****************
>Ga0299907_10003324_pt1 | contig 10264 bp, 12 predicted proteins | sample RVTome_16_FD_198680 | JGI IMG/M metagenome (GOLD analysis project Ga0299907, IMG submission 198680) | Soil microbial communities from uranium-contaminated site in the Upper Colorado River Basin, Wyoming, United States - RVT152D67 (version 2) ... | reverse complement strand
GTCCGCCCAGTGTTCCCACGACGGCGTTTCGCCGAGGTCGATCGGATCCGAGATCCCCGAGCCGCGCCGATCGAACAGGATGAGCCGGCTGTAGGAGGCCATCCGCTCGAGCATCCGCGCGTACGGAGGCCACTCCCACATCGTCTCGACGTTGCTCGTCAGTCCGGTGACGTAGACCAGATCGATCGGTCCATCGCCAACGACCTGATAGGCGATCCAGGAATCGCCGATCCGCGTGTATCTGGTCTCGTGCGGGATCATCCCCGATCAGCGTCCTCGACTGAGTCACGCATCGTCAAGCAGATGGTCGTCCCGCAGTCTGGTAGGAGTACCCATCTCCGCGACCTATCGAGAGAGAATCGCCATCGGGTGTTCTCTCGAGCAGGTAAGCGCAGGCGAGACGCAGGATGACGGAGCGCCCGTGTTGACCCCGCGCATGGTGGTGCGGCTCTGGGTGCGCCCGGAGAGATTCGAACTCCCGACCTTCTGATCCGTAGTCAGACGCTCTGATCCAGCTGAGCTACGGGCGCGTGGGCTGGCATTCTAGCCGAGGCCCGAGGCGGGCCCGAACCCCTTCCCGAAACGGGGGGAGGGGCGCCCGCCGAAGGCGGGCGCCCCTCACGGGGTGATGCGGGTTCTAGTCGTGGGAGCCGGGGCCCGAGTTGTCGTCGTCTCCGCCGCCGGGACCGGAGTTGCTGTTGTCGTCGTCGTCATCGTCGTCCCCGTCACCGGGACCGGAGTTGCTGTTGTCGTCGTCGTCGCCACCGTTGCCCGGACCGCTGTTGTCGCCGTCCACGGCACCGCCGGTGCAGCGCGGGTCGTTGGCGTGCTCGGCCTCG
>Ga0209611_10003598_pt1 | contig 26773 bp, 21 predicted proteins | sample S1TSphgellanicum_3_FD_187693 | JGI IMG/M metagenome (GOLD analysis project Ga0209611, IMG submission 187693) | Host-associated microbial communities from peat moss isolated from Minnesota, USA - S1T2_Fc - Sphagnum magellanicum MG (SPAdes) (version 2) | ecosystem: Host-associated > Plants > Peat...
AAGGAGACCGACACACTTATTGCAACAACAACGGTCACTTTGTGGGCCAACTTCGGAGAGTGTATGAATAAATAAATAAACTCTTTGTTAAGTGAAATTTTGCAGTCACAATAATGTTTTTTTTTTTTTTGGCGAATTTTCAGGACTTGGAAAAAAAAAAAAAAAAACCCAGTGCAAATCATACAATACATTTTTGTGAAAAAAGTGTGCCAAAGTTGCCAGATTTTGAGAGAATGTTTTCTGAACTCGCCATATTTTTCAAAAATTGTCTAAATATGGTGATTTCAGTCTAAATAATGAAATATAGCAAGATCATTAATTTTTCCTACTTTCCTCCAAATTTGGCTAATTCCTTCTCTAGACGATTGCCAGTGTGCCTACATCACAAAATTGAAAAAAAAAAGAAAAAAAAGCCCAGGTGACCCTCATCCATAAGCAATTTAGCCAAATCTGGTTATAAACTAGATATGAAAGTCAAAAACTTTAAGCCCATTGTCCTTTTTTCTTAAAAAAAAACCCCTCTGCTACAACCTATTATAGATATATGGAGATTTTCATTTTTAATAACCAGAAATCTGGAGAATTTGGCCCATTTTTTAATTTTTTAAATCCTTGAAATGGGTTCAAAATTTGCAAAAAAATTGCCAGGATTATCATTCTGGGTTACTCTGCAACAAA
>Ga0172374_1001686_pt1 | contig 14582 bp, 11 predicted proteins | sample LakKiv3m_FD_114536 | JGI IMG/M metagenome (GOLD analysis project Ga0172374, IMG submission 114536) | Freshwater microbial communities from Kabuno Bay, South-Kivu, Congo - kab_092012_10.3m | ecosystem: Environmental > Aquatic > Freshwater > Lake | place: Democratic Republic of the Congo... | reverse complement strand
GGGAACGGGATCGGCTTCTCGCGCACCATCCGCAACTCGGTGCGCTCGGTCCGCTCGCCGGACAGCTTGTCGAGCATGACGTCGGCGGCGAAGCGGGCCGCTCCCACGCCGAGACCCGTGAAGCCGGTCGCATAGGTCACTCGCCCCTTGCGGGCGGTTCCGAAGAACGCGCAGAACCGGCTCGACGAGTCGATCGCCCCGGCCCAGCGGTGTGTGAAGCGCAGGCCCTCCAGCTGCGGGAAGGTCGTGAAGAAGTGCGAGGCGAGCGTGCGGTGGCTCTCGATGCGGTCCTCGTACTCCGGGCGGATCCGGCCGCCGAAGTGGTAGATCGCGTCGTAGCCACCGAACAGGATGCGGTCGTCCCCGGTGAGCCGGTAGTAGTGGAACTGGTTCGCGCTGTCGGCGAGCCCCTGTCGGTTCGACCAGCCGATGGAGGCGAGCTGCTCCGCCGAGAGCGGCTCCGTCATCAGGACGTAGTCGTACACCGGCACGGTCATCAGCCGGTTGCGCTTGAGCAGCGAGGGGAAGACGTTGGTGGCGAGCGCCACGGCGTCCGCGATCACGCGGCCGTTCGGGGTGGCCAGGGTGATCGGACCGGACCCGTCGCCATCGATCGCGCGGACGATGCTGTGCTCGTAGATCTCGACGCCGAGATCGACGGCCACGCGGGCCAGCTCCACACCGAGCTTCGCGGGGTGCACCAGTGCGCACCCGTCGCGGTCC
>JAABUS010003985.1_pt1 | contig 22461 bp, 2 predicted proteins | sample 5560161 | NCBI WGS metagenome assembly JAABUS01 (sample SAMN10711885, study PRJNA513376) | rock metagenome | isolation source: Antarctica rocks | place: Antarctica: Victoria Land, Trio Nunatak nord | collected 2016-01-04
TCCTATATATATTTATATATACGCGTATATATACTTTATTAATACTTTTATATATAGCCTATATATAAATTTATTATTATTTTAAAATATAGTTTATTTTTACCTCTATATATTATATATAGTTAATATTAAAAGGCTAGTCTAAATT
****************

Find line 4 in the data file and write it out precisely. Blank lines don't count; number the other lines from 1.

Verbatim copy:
AAGGAGACCGACACACTTATTGCAACAACAACGGTCACTTTGTGGGCCAACTTCGGAGAGTGTATGAATAAATAAATAAACTCTTTGTTAAGTGAAATTTTGCAGTCACAATAATGTTTTTTTTTTTTTTGGCGAATTTTCAGGACTTGGAAAAAAAAAAAAAAAAACCCAGTGCAAATCATACAATACATTTTTGTGAAAAAAGTGTGCCAAAGTTGCCAGATTTTGAGAGAATGTTTTCTGAACTCGCCATATTTTTCAAAAATTGTCTAAATATGGTGATTTCAGTCTAAATAATGAAATATAGCAAGATCATTAATTTTTCCTACTTTCCTCCAAATTTGGCTAATTCCTTCTCTAGACGATTGCCAGTGTGCCTACATCACAAAATTGAAAAAAAAAAGAAAAAAAAGCCCAGGTGACCCTCATCCATAAGCAATTTAGCCAAATCTGGTTATAAACTAGATATGAAAGTCAAAAACTTTAAGCCCATTGTCCTTTTTTCTTAAAAAAAAACCCCTCTGCTACAACCTATTATAGATATATGGAGATTTTCATTTTTAATAACCAGAAATCTGGAGAATTTGGCCCATTTTTTAATTTTTTAAATCCTTGAAATGGGTTCAAAATTTGCAAAAAAATTGCCAGGATTATCATTCTGGGTTACTCTGCAACAAA